Auctioneers Talk Quickly for a Psychological Reason That Helps Money Flow

If you've ever watched a live auction and wondered why the auctioneers talk so fast, you're not alone. Keep reading for the reason.

Mustafa Gatollari - Author

Mar. 31 2021, Updated 12:56 p.m. ET

Auctioneers Don't Talk Fast Just Because They're on a Time Crunch
Source: Netflix

Even if you've never been to an auction, chances are you've got a good idea of what one entails. There's a lot of fast talking, people in suits holding up cards, and maybe there's a gavel involved. OK, there's definitely a gavel — how else are you going to mark the closing of a sale?

But let's be honest: It's the loose-lipped quick speaking of auctioneers that's the true hallmark of any self-respecting sale. So, have you ever stopped to wonder why they talk so fast?

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Seriously, why do auctioneers talk so fast?

While you may think that speaking quickly has do with the fact that auctioneers are trying to save everybody's time, the real reason they speak so fast is to get you to buy more stuff.

How does that work? Well, it's deeply rooted in the psychology of rhythm.

By creating a rhythm, it becomes easier for people to fall into a pattern of behavior, and this principle applies to almost any phenomenon. Great fighters will create a rhythm in a fight and then break that rhythm accordingly, adjusting it to catch their opponent off balance. The same applies to folks at an auction.

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why do auctioneers talk so fast
Source: Getty

By creating this response with their fast talking, people will be more inclined to lift their placards up in a back-and-forth of bidding. Slate reports: "They talk like that to hypnotize the bidders. Auctioneers don't just talk fast—they chant in a rhythmic monotone so as to lull onlookers into a conditioned pattern of call and response, as if they were playing a game of 'Simon Says.'"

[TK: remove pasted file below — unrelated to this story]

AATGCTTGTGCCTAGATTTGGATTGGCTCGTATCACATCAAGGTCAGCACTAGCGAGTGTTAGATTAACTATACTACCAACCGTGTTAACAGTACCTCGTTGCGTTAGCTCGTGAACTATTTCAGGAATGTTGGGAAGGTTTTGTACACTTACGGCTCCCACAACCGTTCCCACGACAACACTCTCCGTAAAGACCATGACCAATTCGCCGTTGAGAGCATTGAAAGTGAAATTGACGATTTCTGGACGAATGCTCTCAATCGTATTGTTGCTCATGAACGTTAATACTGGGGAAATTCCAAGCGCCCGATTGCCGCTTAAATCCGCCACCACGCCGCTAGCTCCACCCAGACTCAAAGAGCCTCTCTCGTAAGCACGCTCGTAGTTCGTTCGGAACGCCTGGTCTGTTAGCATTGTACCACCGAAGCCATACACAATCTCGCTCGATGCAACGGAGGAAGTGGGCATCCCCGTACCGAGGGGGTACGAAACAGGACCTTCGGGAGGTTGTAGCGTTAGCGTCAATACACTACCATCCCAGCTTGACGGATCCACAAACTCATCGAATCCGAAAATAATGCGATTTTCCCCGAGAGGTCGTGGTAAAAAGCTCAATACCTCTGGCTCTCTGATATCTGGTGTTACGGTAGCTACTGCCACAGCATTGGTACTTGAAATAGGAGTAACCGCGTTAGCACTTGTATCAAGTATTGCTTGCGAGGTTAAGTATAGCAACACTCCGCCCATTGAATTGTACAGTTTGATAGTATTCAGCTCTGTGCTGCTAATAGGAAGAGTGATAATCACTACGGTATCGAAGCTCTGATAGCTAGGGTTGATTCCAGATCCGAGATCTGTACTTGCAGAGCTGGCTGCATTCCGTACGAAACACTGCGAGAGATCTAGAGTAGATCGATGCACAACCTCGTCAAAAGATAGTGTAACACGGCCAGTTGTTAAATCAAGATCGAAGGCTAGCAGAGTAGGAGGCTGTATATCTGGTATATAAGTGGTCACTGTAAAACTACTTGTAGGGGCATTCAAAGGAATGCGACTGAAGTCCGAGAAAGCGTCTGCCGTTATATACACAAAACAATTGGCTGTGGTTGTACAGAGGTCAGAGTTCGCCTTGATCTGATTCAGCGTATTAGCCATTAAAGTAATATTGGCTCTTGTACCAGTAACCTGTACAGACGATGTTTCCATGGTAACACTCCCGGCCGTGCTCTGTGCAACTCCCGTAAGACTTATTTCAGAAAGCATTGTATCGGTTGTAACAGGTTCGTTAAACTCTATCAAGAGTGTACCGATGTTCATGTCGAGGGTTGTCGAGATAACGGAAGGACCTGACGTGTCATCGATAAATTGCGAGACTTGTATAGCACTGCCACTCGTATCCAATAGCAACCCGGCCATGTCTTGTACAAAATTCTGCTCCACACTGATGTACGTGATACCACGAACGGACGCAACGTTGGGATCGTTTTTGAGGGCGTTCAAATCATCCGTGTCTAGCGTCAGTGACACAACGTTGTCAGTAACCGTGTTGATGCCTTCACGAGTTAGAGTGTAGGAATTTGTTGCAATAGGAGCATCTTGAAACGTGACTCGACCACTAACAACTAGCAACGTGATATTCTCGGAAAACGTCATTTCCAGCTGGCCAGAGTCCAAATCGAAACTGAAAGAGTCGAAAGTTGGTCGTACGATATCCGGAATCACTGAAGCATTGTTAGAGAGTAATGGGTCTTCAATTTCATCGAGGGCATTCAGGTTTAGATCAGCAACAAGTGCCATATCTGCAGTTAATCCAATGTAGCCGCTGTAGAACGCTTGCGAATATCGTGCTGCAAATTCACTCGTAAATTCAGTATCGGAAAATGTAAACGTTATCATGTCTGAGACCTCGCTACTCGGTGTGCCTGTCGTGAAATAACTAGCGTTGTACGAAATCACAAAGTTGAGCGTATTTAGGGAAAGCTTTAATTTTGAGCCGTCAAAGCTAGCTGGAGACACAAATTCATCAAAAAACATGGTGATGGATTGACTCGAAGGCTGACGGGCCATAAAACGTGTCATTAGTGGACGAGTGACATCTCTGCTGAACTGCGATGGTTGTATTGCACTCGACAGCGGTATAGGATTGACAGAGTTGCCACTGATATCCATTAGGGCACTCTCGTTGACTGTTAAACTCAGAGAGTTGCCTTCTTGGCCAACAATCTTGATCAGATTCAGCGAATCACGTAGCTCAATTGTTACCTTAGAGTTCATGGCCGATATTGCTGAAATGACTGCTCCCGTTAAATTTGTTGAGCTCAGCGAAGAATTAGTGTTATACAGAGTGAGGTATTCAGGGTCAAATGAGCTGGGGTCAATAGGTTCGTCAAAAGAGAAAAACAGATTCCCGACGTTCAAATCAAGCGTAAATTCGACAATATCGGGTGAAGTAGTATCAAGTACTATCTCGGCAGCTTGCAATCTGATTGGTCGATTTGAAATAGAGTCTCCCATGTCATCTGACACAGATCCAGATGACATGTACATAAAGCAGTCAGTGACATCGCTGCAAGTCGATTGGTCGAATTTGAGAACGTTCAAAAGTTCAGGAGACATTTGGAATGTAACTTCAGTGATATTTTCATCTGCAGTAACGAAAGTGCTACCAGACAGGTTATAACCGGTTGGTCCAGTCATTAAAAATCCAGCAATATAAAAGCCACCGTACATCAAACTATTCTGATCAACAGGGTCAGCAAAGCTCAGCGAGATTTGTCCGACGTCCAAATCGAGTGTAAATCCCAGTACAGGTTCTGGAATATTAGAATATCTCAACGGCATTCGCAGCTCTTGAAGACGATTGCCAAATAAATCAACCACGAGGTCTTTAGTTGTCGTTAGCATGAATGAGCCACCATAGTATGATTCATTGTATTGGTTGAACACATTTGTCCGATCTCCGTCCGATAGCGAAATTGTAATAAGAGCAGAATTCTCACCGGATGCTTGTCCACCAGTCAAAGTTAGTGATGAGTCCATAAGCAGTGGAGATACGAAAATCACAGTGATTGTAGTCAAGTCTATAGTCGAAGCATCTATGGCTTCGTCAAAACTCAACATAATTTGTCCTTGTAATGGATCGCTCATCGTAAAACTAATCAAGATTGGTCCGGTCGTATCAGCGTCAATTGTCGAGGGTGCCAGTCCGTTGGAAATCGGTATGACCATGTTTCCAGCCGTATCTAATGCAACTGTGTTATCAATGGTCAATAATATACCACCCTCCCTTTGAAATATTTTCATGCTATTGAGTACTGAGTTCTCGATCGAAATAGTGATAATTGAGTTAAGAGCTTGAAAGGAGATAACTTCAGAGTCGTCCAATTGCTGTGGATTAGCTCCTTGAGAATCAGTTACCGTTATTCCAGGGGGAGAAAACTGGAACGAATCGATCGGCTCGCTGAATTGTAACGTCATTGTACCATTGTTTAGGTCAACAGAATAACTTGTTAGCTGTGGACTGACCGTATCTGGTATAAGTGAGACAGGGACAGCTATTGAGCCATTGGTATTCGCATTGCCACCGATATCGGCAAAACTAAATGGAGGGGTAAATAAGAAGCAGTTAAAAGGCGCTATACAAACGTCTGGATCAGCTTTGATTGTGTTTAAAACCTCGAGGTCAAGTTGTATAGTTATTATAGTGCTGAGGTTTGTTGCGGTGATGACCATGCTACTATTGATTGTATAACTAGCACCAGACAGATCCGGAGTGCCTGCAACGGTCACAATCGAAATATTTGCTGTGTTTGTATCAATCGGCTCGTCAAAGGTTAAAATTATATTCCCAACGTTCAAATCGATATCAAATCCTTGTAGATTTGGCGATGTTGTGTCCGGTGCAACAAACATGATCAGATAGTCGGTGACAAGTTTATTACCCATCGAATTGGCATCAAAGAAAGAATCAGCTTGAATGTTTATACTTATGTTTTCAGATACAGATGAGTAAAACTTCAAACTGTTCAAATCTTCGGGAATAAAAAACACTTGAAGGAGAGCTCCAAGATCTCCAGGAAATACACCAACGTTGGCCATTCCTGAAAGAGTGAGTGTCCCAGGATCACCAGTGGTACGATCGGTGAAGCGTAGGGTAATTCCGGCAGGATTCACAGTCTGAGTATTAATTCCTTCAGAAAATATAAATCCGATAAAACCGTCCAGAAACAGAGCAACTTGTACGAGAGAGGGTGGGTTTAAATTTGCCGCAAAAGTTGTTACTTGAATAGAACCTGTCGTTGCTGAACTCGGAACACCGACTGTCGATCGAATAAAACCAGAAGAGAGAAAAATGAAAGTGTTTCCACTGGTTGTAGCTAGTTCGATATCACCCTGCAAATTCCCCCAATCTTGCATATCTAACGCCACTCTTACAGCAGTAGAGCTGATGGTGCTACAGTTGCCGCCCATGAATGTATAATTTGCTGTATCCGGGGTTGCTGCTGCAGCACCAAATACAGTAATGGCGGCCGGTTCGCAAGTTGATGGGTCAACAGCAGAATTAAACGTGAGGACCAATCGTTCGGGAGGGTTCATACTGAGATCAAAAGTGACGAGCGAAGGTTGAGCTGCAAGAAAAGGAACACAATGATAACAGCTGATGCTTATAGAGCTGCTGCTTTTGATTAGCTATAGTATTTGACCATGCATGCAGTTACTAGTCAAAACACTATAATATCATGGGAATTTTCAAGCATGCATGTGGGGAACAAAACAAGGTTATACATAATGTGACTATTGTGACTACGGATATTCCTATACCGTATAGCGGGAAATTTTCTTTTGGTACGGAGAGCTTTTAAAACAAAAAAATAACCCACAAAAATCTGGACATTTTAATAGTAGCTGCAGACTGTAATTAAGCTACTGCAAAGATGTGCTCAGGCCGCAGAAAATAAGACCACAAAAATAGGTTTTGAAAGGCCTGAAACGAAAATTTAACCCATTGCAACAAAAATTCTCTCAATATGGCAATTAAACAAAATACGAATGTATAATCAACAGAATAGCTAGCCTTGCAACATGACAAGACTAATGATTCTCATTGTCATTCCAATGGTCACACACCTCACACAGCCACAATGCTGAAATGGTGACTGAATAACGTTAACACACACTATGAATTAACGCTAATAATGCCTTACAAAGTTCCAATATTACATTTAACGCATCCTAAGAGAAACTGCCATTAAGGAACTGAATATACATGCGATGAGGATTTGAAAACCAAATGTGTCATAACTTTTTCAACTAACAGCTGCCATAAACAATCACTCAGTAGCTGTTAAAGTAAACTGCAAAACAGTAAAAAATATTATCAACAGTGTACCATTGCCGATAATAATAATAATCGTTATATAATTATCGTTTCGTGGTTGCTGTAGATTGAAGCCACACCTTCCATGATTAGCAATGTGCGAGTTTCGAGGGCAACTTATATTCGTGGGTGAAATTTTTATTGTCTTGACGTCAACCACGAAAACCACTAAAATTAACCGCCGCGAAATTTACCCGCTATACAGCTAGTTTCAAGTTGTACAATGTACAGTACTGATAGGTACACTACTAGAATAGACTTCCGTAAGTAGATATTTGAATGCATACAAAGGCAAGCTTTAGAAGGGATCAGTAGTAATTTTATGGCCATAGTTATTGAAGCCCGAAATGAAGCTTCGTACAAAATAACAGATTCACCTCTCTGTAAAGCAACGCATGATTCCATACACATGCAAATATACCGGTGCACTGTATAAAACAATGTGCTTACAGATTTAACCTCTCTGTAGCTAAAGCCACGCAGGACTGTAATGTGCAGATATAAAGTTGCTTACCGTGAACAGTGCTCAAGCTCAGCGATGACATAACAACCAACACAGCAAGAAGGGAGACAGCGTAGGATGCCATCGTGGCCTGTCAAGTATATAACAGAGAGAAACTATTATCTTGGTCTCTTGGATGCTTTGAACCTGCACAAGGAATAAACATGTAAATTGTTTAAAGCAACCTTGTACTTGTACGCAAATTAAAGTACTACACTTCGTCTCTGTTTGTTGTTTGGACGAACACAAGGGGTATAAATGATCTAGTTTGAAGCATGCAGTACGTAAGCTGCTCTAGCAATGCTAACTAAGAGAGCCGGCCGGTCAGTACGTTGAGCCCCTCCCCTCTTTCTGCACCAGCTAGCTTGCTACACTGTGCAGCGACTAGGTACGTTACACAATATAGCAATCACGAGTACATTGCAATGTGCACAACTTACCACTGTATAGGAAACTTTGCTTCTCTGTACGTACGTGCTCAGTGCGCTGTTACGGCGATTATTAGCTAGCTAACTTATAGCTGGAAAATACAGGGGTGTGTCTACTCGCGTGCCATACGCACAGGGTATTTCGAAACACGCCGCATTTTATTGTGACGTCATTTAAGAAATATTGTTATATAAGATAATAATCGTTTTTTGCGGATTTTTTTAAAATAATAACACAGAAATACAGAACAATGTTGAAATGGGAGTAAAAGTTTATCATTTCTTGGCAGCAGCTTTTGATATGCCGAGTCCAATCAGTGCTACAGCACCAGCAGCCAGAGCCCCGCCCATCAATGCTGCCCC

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The article continued, "The speed is also intended to give the buyers a sense of urgency: Bid now or lose out. And it doesn't hurt the bottom line, either. Auctioneers typically take home from 10 to 20 percent of the sale price. Selling more items in less time means they make more money."

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If you're trying to become an auctioneer like Emily Wears from 'Storage Wars,' there's a school you can attend.

Your best bet is to hit up the National Auctioneers Association in order to start your career in a very specific brand of tongue-twisting sales. 

But the curriculum isn't just centered on fast-talking techniques.

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These highly specialized schools can also teach a person how to operate their own auctioning business, how to facilitate sales contracts, and how to establish connections with other auctioneers. So if it was always your dream to call on people to compete with their dollars, you may want to hit up one of these programs.

Speaking of Emily Wears, she's actually an award-winning auctioneer: yes there are awards for this line of work. And while she's probably best known for her tenure on Storage Wars, she's made a pretty great career for herself outside of the popular reality TV series.

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